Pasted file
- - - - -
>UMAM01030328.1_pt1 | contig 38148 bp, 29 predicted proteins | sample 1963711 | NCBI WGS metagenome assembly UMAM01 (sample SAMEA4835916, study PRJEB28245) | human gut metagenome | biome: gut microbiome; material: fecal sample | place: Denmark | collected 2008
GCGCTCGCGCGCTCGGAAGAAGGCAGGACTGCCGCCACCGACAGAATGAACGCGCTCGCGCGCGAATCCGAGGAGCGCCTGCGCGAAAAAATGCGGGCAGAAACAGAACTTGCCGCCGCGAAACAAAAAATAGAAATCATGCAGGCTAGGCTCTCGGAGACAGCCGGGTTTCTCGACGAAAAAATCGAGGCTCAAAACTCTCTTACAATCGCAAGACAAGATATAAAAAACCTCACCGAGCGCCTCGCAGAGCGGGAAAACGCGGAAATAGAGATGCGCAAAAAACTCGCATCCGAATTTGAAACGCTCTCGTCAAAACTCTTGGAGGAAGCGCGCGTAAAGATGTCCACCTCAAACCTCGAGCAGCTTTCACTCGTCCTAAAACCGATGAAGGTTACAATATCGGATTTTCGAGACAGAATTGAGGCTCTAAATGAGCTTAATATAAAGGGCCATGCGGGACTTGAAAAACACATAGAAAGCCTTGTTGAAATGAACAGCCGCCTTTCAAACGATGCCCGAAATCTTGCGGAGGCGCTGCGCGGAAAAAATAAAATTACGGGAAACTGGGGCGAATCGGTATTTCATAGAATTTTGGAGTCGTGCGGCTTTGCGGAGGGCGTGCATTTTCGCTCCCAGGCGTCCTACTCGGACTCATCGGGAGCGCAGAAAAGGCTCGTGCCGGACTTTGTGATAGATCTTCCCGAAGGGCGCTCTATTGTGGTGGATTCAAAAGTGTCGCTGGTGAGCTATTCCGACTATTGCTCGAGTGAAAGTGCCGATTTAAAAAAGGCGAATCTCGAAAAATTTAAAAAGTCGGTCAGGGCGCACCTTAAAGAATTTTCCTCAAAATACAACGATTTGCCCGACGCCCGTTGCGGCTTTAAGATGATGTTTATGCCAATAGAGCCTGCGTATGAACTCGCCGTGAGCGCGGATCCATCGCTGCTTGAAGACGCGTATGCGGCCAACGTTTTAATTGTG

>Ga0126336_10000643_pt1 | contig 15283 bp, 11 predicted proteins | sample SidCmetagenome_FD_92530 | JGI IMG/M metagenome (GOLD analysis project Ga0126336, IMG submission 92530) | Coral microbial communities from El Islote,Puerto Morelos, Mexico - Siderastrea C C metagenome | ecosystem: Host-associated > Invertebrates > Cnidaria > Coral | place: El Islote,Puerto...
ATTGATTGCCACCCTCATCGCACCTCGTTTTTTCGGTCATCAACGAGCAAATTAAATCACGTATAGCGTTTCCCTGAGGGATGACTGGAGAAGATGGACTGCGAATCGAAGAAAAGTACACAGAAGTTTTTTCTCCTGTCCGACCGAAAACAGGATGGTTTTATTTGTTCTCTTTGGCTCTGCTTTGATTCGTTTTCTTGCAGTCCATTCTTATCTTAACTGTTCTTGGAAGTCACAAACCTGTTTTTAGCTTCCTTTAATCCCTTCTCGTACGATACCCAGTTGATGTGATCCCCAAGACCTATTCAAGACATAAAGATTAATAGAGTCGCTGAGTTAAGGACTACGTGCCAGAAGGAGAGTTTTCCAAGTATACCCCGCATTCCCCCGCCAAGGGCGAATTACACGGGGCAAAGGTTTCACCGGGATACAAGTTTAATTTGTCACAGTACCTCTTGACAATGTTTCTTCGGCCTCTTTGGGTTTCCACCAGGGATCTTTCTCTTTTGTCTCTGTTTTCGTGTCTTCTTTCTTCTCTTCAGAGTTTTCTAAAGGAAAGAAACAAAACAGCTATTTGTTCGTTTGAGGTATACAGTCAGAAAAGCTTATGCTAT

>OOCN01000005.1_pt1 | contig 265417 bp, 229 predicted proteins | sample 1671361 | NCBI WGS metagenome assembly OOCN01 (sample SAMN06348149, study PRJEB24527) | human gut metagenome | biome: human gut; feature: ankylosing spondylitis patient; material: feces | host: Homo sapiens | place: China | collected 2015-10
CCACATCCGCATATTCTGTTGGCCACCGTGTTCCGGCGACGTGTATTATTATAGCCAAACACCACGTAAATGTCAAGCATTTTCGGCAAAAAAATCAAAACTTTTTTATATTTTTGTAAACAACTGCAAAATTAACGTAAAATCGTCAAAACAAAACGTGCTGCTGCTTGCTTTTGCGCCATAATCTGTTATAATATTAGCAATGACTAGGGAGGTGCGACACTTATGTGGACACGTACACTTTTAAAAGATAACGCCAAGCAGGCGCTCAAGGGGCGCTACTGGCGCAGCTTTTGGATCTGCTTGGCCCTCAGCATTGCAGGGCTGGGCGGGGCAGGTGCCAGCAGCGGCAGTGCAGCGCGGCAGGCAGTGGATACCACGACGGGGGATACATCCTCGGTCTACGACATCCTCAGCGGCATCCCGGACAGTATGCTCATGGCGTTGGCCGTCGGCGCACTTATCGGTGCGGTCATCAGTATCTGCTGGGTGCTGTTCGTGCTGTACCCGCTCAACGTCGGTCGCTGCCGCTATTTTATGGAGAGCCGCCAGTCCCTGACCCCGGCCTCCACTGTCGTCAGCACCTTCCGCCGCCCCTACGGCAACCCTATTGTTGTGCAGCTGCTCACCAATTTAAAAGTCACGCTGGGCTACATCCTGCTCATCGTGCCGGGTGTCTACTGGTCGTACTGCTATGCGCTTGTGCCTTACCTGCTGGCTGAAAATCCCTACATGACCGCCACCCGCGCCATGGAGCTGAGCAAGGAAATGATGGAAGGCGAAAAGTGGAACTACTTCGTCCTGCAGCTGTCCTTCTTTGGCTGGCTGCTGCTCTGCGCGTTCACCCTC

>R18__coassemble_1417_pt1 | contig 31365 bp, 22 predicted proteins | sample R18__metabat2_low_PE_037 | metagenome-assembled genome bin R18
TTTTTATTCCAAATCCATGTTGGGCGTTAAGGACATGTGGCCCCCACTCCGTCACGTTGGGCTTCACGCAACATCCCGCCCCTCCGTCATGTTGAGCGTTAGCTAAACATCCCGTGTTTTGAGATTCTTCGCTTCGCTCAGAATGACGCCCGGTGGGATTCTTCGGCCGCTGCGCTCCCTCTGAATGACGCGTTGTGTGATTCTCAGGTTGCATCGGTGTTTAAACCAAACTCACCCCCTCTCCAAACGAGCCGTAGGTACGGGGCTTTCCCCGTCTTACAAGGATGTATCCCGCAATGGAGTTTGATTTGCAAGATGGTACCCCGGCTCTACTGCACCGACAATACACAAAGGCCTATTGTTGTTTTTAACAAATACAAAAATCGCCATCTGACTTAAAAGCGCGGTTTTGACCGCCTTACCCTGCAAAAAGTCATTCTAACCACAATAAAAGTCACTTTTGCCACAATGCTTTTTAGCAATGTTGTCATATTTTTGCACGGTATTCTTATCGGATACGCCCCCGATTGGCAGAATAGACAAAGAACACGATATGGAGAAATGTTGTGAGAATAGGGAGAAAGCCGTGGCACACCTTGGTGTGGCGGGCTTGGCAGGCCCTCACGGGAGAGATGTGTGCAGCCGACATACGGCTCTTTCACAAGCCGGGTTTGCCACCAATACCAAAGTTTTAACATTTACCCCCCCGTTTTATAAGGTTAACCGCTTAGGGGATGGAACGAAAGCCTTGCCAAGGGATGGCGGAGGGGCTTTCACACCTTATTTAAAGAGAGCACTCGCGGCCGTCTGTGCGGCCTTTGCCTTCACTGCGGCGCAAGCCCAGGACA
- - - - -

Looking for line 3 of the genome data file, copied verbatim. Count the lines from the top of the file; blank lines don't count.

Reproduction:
>Ga0126336_10000643_pt1 | contig 15283 bp, 11 predicted proteins | sample SidCmetagenome_FD_92530 | JGI IMG/M metagenome (GOLD analysis project Ga0126336, IMG submission 92530) | Coral microbial communities from El Islote,Puerto Morelos, Mexico - Siderastrea C C metagenome | ecosystem: Host-associated > Invertebrates > Cnidaria > Coral | place: El Islote,Puerto...